After EU membership benefits, young people in our focus groups were most likely to prioritise their own involvement and agency during the Brexit negotiations. Specifically, many young people asked for the establishment of mechanisms for their voices to be heard, or to be involved in the negotiations somehow. Some young people also expressed a desire for the government to engage them more generally, or to create specific youth policies to support their voices and preferences.

Leading up to the negotiations they need to create a shadow youth negotiation panel. So they’ll have a team of negotiators that will go to Europe, right? I think there needs to be a shadow of that but made up of young people, a panel from all across the UK, from all across socioeconomic backgrounds and ages and up to about 24 maybe 25 … but they work in tangent with them. And so, whatever they come up, they will be scrutinised. It’s almost like a scrutiny panel, but made up of young people. That’s what I would suggest. Male, 18-26, London

In the focus group sessions, young people spoke of the importance of economic growth to their own life chance and to overall prosperity in the UK. Some young people specifically asked that single market access be maintained, while others spoke of the importance of keeping EU and global relationships stable via strong trade deals. Again, these priorities were often framed both in terms of the disproportionate impact that economic stagnation could have on young people, and also on building a fairer and more equitable future for people in the UK:

The most important thing is to have economic certainty. That whatever the negotiations happen they won’t cause either a meltdown in the UK economy or the global economy. Because for young people, we’re going to bear these consequences for the rest of our lives. Male, 18-26, London

We’re a part of Europe, we’re a part of something else, there’s that coalition between us that we have this reciprocity in trade and work, and I want to see this at the heart of wherever the negotiations end up. I don’t want that to go, to change to ‘Little England’. People can just say I can go and work there. People from Ireland can trade with them in Europe and its not going to cost any extra. We make like 200 billion a year in exports. That’s so much money for us in the UK. That’s what I want to see protected, as well as everyone’s freedom of movement. Female, 19-22, Huddersfield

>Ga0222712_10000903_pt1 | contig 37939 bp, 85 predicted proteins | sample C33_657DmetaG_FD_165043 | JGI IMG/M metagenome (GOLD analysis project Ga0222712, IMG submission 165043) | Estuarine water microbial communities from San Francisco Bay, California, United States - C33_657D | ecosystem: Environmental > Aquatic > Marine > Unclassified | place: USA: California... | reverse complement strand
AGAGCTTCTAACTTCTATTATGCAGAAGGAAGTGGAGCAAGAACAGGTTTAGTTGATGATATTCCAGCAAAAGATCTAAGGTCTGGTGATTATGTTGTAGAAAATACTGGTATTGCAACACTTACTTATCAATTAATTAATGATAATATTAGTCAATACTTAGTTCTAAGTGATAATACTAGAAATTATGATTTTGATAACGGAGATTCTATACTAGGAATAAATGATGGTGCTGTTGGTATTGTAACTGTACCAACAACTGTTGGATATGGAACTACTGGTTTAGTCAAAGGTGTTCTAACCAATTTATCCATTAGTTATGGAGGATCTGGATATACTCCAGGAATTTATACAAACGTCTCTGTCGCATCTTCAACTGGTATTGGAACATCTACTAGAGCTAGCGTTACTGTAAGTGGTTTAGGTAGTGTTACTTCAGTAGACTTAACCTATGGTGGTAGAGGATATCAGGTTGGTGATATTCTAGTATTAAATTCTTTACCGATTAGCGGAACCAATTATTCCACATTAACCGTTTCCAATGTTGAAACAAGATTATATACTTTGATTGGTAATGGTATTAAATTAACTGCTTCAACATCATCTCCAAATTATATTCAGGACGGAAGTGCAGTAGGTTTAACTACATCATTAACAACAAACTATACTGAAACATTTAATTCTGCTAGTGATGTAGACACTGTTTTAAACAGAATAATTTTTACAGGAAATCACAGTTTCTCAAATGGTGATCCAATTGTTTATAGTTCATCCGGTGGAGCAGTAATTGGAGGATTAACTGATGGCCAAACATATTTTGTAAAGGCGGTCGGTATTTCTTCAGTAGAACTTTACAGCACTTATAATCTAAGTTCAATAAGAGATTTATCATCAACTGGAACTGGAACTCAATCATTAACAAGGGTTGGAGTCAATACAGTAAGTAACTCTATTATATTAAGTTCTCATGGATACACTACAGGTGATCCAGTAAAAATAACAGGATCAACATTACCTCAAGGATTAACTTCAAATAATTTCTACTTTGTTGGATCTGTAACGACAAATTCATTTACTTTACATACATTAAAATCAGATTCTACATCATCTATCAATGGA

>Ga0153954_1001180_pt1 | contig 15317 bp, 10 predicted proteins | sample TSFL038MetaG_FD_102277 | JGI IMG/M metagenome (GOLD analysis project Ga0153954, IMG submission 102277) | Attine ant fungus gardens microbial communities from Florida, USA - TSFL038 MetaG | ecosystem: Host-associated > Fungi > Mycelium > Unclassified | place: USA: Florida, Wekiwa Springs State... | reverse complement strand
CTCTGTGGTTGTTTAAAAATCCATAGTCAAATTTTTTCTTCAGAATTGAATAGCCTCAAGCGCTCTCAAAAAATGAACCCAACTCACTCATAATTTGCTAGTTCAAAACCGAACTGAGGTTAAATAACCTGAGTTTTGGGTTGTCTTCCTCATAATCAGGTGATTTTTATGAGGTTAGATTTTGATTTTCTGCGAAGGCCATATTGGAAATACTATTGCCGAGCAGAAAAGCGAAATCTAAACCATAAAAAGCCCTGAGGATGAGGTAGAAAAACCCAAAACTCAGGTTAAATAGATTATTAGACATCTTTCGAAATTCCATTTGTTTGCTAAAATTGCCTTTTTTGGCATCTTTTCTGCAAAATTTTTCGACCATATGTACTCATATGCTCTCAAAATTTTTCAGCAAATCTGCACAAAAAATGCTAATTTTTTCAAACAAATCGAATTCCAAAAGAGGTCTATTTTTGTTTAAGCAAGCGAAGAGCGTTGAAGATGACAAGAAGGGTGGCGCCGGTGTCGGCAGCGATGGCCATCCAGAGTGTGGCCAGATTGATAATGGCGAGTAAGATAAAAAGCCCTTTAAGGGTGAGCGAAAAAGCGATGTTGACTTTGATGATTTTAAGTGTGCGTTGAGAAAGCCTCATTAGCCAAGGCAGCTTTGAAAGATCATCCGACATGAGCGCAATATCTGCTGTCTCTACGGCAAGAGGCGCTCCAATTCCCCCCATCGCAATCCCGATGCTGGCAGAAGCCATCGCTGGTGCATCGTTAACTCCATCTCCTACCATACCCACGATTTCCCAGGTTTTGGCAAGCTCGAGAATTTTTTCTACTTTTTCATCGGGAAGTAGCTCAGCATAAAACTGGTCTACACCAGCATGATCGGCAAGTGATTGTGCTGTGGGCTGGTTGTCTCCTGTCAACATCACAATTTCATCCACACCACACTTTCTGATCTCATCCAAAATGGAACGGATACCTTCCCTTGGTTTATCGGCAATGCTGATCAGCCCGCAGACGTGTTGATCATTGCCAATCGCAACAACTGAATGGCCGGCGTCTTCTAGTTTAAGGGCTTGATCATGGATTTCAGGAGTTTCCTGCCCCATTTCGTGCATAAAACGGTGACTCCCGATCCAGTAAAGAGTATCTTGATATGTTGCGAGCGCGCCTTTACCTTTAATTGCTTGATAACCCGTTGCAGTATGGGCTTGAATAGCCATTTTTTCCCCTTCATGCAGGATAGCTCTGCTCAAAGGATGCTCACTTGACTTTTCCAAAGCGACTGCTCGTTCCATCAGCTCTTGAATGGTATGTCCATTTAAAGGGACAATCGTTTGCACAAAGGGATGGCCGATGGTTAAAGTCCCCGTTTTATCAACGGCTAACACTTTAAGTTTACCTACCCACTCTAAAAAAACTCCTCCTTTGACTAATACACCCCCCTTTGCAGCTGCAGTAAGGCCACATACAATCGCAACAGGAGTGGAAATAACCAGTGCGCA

Findings from the YouGov survey showed overwhelming support for improving political and media education in schools. 67% of YouGov survey respondents between the ages of 18-24 felt that it was important to improve political and media education in schools. However, agreement about the importance of improving political and media education in schools diminished across generations, with 51% of 25-49 year olds, 49% of 50-64 year olds, and 47% of respondents aged 65 and above finding it important.

In many of the focus groups, young people lamented the lack of information available to them about the EU during the referendum campaign, and they also expressed scepticism about the information they were provided by politicians and the media – the disputed claim that £350m a week would be redirected to the NHS if citizens voted for Brexit being the most often cited example. They also overwhelmingly spoke of the absence of sufficient and critical political education in schools, and education about the EU. Many felt that improving education about both politics and the EU was essential to equipping young people with the tools to participate in politics.

Well one of the bigger things is, you need a political education. I think specifically, if this is gonna happen, we need a specific education around the EU…[and] politics in general but it’s pivotal because the young people don’t know how it affects them. Female, 24, Nottingham

With regard to political education, the male dominated nature of the political sphere and school classrooms dealing with politics was also referenced as a cause for concern: